Load shedding: Time will tell

Take a walk through the streets of Cape Town’s CBD and you’re bound to spot many an interesting sight. The architecture and the many landmarks in our city centre reflect a variety of historical periods, and it’s a source of pride that the city has preserved so many of the buildings and items from bygone eras.

One such unique feature is the Smiths landmark electric brass clock which stands proudly outside Philip Zetler Jewellers in St Georges Mall. According to Philip, a Cape Town resident, “The clock, which is probably close to 100 years old, was manufactured in England by one of the first companies to produce synchronous electric clocks, and represents a particular vintage,  offering antique charm in an otherwise busy street. People come from far and wide to marvel at the clock, to take pictures with it, and to admire its intricate workings. It has become a beloved landmark, a symbol of Cape Town’s rich history, and a testament to the ingenuity of the people who built it.”

While the historic clock belongs to the building, which is situated in St Georges Mall between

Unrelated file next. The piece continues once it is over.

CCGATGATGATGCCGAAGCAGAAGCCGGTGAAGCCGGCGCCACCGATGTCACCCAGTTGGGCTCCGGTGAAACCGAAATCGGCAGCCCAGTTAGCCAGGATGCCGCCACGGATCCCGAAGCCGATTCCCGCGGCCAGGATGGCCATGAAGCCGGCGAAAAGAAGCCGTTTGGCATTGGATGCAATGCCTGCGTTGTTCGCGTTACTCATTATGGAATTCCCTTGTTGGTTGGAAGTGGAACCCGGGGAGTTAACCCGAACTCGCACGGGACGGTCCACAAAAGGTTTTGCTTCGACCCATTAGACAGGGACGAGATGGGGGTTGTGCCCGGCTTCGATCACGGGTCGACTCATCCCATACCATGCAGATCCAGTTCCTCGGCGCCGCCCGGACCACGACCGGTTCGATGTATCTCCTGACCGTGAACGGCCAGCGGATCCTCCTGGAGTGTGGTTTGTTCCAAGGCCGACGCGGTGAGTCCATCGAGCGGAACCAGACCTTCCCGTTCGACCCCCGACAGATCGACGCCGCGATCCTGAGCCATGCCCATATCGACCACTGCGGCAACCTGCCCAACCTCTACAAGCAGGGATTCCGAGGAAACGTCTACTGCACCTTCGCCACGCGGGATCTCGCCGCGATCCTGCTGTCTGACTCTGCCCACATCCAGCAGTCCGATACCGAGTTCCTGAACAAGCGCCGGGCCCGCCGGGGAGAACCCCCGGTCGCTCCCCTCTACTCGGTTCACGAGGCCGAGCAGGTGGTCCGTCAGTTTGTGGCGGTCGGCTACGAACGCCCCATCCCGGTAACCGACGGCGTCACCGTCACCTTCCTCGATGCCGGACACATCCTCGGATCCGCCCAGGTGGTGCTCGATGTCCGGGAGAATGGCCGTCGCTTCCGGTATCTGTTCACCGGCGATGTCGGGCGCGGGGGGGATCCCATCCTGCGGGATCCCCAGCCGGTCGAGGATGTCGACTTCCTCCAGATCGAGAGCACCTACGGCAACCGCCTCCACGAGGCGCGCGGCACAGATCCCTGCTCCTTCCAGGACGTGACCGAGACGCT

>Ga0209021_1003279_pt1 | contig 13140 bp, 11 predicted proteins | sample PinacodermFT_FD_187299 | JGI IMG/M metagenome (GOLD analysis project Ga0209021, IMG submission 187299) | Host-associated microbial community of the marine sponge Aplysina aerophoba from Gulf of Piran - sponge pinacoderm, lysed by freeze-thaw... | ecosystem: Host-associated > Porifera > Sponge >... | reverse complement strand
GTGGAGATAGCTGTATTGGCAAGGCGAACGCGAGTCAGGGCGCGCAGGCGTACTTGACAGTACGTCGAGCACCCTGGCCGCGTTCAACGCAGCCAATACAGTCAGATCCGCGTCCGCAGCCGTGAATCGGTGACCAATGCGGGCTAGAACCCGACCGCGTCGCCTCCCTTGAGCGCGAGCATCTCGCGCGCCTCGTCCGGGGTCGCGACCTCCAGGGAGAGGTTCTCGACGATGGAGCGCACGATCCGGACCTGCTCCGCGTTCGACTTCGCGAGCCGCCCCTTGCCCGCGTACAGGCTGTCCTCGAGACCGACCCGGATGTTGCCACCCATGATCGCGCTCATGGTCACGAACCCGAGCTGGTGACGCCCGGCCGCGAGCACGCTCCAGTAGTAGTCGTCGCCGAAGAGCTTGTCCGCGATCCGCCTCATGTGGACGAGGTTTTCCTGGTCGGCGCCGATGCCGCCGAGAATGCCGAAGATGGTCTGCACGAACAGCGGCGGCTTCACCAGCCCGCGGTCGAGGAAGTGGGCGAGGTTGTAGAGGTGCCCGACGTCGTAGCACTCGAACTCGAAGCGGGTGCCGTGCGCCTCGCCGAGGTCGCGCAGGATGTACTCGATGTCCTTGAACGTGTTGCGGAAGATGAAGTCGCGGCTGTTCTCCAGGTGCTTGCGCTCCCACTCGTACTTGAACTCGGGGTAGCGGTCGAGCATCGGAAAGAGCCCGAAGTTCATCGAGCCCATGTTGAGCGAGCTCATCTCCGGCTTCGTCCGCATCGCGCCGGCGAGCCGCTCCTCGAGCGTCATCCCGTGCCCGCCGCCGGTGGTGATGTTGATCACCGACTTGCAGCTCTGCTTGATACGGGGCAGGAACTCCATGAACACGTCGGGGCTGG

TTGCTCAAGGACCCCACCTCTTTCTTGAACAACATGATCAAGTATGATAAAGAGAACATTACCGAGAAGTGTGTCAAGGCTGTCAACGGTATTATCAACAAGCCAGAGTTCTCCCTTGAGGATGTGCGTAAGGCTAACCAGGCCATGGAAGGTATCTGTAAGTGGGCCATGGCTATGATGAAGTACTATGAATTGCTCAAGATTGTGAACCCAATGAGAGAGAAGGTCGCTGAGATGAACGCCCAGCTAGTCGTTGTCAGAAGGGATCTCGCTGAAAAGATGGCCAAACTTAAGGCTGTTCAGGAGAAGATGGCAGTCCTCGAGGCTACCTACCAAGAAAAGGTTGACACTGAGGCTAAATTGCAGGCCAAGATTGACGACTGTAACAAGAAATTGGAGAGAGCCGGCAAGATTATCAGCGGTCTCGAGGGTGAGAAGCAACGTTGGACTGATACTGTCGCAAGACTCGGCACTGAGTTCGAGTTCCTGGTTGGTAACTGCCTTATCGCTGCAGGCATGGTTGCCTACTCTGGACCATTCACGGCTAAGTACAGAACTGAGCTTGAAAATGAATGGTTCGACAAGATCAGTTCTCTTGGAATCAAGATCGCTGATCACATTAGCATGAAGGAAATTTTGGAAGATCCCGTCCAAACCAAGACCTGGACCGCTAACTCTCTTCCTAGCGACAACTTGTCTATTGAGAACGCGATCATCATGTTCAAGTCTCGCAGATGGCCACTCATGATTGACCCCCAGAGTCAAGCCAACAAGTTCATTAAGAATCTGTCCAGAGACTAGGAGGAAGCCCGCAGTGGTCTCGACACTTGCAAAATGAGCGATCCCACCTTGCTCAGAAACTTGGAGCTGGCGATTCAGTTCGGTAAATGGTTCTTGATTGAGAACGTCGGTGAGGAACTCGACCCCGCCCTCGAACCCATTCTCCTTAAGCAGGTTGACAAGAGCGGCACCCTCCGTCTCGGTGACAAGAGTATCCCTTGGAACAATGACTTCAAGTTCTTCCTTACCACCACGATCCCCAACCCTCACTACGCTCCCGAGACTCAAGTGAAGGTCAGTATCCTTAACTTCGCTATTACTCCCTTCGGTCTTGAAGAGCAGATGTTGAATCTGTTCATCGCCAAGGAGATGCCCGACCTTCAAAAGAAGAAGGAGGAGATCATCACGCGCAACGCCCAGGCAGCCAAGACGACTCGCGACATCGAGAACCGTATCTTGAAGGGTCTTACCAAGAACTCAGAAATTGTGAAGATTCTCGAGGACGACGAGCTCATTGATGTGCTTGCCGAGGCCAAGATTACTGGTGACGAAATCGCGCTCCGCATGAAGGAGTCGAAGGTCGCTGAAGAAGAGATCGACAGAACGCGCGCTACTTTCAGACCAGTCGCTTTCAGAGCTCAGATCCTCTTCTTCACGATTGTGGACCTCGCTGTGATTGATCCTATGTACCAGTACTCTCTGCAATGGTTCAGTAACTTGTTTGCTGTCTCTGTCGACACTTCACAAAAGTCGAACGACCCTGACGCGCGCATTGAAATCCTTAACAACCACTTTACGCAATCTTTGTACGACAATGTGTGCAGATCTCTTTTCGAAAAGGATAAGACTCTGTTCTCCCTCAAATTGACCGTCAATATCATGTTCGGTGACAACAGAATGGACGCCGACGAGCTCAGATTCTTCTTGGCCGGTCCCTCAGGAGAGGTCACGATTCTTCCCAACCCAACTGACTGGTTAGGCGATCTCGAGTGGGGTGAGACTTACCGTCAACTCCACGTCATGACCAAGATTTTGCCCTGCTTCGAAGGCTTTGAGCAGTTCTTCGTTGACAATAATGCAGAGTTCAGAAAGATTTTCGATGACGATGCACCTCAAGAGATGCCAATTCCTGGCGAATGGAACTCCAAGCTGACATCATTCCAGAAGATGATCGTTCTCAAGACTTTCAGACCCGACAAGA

Castle and Hout Streets, Philip has looked after it on a voluntary basis for the four decades he has run his business there. This involves regular servicing of the clock’s parts and checking that it keeps perfect time. 

“In recent times,” he explains, “the clock has begun to take more of my time because load shedding is having a negative impact on it. I have discovered that, with the frequent power outages we are experiencing, the clock has begun to run 15 minutes fast. As a result, I regularly have to climb up a ladder to adjust the clock’s timing.” 

While this is a laborious task, Philip is happy to do the work in order to preserve this important bit of history. “For as long as I am able to do so, I will continue to climb up to adjust the time,” says Philip. “This icon of a previous time is a living, breathing piece of history that deserves to be preserved for generations to come.”

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